"Real tax reform also requires fairness. A serious tax reform package designed to be 'fair' should address as a priority the current generous tax concessions to the top end of town, inequitable distribution of superannuation tax concessions and the capital gains tax discount, not how to give big businesses large company tax cuts at the expense of services that everyday Australians rely on."
Having just been told that Australians need to live within their means, which is already difficult for so many, the Government’s idea of cutting company tax would seem to make that prospect even more difficult.
It’s almost as if the Coalition Government is intent on kicking households while they’re down.
Reducing the tax companies should pay may, in the long run, encourage investment and increase wages. But in the short term, we’ll be the ones forced to foot the bill. And according to Victoria University modelling, a cut to company tax will boost domestic production, but it will have a negative impact on personal incomes to the tune of $800 to $2000 each year. That’s per person, mind you.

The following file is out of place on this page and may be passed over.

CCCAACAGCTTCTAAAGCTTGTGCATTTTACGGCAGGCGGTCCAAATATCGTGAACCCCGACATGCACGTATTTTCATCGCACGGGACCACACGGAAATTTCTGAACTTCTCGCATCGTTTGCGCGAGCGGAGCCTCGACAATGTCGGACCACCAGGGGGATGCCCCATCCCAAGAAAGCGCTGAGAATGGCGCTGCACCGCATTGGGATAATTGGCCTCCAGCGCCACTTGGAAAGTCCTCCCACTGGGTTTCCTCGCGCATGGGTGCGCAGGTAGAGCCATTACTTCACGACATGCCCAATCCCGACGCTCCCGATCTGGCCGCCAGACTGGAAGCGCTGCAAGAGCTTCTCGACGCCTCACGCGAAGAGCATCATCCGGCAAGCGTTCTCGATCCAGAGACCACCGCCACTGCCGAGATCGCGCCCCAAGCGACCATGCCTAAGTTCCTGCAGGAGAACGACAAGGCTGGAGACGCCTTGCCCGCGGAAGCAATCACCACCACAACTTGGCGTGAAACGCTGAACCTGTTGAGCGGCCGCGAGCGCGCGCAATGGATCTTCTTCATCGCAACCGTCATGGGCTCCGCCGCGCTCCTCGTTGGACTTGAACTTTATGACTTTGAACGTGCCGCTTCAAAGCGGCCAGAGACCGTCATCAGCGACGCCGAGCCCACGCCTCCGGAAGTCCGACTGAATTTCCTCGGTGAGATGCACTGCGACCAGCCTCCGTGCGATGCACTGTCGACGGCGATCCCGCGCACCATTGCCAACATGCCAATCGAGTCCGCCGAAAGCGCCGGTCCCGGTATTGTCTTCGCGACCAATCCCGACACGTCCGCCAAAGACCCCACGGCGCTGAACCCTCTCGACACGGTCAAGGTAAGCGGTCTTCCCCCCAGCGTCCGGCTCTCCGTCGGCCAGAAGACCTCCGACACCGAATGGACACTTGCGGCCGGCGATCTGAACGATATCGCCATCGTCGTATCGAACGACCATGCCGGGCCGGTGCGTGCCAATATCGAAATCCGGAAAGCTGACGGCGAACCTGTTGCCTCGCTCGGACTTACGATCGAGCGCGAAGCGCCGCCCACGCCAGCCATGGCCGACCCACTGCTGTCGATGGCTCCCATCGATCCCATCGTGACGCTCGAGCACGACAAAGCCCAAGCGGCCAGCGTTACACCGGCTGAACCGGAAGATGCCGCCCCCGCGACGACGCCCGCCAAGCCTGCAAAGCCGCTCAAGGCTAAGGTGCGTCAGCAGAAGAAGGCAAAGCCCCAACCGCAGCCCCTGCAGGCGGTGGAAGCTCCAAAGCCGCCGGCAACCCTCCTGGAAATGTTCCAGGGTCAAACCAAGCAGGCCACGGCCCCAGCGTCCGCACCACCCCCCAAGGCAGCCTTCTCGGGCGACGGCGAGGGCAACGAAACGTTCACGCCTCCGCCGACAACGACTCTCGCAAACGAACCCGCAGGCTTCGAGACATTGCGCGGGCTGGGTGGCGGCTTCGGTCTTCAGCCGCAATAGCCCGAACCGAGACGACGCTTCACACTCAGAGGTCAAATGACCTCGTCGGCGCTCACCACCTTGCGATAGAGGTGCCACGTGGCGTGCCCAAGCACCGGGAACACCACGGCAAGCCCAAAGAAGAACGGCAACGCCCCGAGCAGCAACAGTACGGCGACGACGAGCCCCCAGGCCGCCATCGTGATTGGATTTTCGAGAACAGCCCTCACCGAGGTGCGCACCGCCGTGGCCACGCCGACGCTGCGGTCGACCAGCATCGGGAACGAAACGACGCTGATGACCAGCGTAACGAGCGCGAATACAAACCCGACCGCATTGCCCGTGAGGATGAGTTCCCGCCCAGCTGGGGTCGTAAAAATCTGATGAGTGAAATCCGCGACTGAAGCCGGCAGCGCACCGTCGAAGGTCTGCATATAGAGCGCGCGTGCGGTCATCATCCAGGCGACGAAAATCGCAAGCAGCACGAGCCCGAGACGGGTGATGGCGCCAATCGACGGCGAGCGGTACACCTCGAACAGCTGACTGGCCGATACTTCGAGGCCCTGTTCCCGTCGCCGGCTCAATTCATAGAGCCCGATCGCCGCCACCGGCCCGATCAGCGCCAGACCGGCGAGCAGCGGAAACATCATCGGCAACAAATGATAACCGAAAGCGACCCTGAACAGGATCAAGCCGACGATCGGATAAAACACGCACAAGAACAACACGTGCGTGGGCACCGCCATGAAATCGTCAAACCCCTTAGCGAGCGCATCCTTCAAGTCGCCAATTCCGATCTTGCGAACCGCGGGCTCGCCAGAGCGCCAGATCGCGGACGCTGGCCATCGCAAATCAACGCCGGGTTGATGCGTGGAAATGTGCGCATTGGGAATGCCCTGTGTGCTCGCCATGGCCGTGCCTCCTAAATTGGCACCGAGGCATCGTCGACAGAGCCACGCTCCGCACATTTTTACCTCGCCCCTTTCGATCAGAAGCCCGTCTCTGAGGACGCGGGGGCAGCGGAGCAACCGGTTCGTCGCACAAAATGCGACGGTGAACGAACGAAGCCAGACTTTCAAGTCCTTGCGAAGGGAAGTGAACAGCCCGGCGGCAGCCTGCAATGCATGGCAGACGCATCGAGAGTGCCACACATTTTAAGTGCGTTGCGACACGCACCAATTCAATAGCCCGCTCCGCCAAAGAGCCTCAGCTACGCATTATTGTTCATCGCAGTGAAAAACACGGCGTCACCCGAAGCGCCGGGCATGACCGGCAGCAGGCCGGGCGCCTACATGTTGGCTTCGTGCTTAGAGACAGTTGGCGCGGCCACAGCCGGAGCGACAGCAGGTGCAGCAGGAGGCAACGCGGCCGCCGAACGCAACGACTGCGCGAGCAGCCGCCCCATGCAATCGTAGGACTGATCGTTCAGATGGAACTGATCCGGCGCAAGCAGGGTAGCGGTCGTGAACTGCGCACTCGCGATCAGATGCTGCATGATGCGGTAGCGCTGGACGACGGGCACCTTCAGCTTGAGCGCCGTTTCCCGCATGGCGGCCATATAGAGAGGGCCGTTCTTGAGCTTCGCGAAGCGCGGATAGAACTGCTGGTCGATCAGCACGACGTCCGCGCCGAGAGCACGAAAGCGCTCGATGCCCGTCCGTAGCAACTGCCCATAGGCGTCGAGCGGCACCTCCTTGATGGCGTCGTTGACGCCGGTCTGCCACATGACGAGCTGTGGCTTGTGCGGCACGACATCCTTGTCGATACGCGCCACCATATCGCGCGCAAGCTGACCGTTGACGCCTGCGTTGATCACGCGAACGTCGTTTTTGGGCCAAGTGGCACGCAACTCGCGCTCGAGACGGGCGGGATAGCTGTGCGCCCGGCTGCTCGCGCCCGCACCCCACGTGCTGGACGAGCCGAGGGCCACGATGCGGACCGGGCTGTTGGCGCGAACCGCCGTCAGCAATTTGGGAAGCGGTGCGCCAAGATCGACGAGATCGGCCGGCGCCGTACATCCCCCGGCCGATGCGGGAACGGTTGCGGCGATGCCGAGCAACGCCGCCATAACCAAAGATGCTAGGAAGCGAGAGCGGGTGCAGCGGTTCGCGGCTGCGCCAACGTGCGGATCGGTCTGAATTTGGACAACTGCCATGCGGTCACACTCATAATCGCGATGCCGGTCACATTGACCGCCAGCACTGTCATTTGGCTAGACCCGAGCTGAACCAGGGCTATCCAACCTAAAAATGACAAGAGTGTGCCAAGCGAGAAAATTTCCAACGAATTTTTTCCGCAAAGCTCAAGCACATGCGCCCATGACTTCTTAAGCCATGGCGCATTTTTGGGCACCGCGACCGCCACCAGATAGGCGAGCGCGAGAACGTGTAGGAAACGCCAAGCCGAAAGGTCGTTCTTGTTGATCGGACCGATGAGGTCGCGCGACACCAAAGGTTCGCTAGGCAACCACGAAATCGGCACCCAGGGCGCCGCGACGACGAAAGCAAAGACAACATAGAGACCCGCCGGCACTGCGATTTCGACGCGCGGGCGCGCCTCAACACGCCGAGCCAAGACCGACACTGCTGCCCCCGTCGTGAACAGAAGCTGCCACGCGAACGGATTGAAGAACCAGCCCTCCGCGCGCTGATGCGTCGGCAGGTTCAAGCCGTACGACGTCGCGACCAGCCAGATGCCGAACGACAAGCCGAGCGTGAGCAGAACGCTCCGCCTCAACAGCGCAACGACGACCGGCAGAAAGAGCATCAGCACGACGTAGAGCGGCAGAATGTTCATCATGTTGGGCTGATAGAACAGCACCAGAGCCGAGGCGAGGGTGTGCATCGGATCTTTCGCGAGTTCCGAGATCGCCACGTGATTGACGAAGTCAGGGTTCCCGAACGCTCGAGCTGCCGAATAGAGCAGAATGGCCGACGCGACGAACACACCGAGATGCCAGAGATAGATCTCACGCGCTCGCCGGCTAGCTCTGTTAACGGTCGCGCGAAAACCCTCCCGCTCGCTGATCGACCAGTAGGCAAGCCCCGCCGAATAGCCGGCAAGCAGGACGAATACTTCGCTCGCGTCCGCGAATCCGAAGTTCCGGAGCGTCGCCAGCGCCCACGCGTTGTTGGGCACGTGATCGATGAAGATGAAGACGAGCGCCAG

The revenue lost to the Government will need to be offset from somewhere else. So it’s fair to say that will most likely be from cuts to other necessary services, such as health care, welfare and education. It’s worth pointing out here, too, that the Government recently announced it will increase spending on the military to the equivalent of two per cent of the economy. From where is that money coming?
You guessed it: us.
Okay, so lowering CTR may have its benefits, but they may take years or even decades. But will it encourage investment? Not according to Mr Fraser.
Although the Government claims that most of these so-called benefits will end up in the pockets of workers, it’s more likely it will go offshore to foreign interests. And any money made by management, ownership and shareholders will no doubt go back into buying shares in even more profitable companies, as it has in the past, and not necessarily into investing in more jobs or increasing wages. So who wins? The top end of town, yet again.
Cutting the company tax rate also sends another message: that the Government is intent on looking after the already wealthy. After all, why should blue collar citizens pay their tax when the big end of town gets off so lightly?